Age-Related and Gender-Related Changes in Monaural Speech Recognition Previous studies of older listeners suggest age-related declines in speech recognition. However, the interpretation of these results is not straightforward because auditory thresholds, which account for the largest proportion of the variance in speech-recognition scores, also vary considerably with age. Here, effects of age, gender, and auditory thresholds on several ... Research Article
Research Article  |   April 01, 1997
Age-Related and Gender-Related Changes in Monaural Speech Recognition
 
Author Affiliations & Notes
  • Judy R. Dubno
    Department of Otolaryngology and Communicative Sciences Medical University of South Carolina Charleston
  • Fu-Shing Lee
    Department of Otolaryngology and Communicative Sciences Medical University of South Carolina Charleston
  • Lois J. Matthews
    Department of Otolaryngology and Communicative Sciences Medical University of South Carolina Charleston
  • John H. Mills
    Department of Otolaryngology and Communicative Sciences Medical University of South Carolina Charleston
  • Corresponding author: e-mail: dubnojr@musc.edu
Article Information
Hearing & Speech Perception / Hearing / Research Articles
Research Article   |   April 01, 1997
Age-Related and Gender-Related Changes in Monaural Speech Recognition
Journal of Speech, Language, and Hearing Research, April 1997, Vol. 40, 444-452. doi:10.1044/jslhr.4002.444
History: Received May 30, 1996 , Accepted December 2, 1996
 
Journal of Speech, Language, and Hearing Research, April 1997, Vol. 40, 444-452. doi:10.1044/jslhr.4002.444
History: Received May 30, 1996; Accepted December 2, 1996

Previous studies of older listeners suggest age-related declines in speech recognition. However, the interpretation of these results is not straightforward because auditory thresholds, which account for the largest proportion of the variance in speech-recognition scores, also vary considerably with age. Here, effects of age, gender, and auditory thresholds on several measures of speech recognition were assessed for a large sample of individuals enrolled in a longitudinal study of agerelated hearing loss. Participants ranged in age from 55–84 years. They were evaluated with a battery of conventional audiometric measures and speechrecognition materials, including NU-6 monosyllabic words, Synthetic Sentence Identification sentences, and high-context and low-context sentences from the Speech Perception in Noise test. Two analyses were conducted to assure that changes in speech-recognition scores with age were examined independently of age-related changes in auditory thresholds. In the first analysis, no significant differences in speech recognition were observed for individuals in three age groups (55–64, 65–74, 75–84 years) who were selected so that average puretone thresholds for the groups were within 5 dB. In the second analysis, using partial correlations to adjust both score and age for their association with average thresholds, significant declines with age were observed for males in maximum word recognition, maximum synthetic sentence identification, and keyword recognition in high-context sentences. For females, no significant changes in speech recognition with age were observed for any test.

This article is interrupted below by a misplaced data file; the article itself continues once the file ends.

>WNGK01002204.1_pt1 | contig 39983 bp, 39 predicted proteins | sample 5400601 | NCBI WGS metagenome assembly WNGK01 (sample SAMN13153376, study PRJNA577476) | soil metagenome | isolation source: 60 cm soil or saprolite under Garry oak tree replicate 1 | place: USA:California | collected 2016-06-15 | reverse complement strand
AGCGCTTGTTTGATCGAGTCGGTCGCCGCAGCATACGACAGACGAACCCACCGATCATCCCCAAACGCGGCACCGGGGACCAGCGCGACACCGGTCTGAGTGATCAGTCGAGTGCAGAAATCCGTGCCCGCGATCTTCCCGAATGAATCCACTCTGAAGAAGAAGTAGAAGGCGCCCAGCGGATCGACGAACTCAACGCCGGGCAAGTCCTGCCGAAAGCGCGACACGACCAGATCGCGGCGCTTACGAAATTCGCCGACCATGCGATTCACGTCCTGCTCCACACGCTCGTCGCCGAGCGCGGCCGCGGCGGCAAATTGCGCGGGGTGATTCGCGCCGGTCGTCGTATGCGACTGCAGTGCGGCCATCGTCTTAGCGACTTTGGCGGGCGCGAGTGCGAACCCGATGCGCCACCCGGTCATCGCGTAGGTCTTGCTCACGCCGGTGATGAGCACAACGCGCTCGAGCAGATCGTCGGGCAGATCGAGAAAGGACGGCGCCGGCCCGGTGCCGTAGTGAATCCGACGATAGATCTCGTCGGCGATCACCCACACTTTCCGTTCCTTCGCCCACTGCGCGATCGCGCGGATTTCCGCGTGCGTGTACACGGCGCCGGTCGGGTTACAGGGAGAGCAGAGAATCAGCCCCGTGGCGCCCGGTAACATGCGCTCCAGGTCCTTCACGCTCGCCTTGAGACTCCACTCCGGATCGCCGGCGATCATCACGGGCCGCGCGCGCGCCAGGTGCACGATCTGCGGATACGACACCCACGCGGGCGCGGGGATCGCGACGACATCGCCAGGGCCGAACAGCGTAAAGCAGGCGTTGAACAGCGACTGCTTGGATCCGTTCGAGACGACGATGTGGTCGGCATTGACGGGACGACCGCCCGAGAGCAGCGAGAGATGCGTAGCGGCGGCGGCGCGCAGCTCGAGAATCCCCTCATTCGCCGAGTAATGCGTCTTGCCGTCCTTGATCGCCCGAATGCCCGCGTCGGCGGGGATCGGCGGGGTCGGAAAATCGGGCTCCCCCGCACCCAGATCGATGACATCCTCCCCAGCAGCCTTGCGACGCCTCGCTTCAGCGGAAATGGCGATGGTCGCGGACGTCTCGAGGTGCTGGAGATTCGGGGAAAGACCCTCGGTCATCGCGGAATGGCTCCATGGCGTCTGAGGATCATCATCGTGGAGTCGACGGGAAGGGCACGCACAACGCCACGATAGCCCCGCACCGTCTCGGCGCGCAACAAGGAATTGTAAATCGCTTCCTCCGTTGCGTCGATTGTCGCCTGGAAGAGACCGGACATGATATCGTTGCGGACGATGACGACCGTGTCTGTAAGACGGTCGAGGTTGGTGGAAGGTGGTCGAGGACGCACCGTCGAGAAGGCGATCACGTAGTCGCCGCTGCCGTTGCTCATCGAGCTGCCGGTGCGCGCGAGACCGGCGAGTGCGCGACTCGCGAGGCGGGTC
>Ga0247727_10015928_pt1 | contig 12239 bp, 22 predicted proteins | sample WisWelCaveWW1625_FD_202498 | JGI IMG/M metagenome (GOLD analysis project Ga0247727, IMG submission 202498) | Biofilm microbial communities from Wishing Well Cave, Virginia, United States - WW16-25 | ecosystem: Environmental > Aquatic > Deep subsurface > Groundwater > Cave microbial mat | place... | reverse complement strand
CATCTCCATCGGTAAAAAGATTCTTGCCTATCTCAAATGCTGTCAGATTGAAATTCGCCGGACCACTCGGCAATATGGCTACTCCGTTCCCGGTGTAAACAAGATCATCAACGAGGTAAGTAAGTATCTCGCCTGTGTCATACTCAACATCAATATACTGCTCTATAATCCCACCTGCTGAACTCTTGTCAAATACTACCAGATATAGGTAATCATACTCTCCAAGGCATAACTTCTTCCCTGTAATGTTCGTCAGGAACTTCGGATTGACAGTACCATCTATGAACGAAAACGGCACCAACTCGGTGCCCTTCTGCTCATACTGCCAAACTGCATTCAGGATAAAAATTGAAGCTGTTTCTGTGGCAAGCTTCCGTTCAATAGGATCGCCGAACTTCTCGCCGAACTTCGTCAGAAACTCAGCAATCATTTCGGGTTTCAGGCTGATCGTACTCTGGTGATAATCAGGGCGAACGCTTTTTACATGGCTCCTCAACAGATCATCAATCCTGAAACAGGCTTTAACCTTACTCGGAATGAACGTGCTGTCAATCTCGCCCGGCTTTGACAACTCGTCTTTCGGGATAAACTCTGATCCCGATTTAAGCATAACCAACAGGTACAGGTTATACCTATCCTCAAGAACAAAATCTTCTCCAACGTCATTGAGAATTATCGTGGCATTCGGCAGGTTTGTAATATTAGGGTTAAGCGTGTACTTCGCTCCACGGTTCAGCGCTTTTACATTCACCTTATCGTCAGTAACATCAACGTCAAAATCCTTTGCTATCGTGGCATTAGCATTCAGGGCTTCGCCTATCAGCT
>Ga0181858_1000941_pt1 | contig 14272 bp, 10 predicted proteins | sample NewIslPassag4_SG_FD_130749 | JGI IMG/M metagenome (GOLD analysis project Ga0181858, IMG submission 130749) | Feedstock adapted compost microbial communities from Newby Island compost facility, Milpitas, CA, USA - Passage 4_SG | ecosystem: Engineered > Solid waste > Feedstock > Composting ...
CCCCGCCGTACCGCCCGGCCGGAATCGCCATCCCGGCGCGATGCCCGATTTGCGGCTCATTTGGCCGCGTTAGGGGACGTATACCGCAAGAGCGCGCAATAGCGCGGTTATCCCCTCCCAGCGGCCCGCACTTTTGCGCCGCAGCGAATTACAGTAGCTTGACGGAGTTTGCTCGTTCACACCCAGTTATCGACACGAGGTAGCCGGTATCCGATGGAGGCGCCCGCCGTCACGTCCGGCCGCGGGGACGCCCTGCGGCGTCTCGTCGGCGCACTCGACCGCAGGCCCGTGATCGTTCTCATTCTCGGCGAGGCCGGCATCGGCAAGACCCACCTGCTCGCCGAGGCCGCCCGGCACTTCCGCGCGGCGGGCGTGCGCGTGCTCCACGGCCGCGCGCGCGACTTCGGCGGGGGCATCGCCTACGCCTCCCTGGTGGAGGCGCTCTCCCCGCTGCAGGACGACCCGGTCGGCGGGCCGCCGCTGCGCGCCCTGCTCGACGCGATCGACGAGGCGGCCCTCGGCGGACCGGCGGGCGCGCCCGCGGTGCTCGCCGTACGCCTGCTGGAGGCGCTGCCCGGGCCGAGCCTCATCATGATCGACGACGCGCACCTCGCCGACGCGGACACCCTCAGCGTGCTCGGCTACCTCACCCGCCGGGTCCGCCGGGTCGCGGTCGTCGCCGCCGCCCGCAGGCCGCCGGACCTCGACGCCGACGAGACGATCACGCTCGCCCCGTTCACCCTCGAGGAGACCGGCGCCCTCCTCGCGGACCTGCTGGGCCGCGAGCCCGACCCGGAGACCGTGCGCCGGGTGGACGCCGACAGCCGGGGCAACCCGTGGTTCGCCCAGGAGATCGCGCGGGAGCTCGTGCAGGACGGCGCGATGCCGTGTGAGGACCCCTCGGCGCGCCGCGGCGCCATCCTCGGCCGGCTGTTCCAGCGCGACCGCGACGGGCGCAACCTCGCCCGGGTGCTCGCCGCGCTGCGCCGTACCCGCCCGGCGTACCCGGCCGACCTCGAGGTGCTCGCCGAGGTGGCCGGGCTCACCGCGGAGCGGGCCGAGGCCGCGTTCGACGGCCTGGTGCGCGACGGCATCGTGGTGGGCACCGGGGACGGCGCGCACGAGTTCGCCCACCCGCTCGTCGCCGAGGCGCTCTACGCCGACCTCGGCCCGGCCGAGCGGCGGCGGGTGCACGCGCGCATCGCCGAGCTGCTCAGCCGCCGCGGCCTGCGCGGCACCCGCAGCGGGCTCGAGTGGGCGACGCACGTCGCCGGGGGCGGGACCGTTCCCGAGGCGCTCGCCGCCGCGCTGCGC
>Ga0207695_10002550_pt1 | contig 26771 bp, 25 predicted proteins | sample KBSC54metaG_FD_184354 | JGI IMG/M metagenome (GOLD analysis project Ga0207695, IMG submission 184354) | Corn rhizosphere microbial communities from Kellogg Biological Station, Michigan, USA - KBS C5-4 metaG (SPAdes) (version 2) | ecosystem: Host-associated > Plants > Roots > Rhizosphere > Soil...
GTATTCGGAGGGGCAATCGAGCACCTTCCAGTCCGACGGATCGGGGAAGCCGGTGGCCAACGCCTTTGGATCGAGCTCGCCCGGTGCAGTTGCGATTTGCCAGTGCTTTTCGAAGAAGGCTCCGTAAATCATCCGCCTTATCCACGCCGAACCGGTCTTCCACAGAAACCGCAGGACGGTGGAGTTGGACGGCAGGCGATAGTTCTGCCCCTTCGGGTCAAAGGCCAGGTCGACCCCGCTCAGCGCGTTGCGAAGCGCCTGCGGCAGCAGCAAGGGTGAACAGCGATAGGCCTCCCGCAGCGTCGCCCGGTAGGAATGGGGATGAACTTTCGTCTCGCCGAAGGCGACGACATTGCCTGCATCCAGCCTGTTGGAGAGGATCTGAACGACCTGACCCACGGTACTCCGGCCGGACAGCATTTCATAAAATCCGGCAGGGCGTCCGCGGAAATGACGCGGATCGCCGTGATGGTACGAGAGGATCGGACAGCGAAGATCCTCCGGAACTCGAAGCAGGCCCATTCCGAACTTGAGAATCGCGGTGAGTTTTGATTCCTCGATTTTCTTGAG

Acknowledgments
This work was supported (in part) by research grant numbers P01 DC 00422 and R01 DC 00184 from the National Institute on Deafness and Other Communication Disorders and the Office of Research on Women's Health, National Institutes of Health. The authors wish to thank Jayne B. Ahlstrom, Sarah Hargus, Amy R. Horwitz, Dawn R. Konrad, and Elizabeth A. Poth for editorial comments and assistance with data collection.
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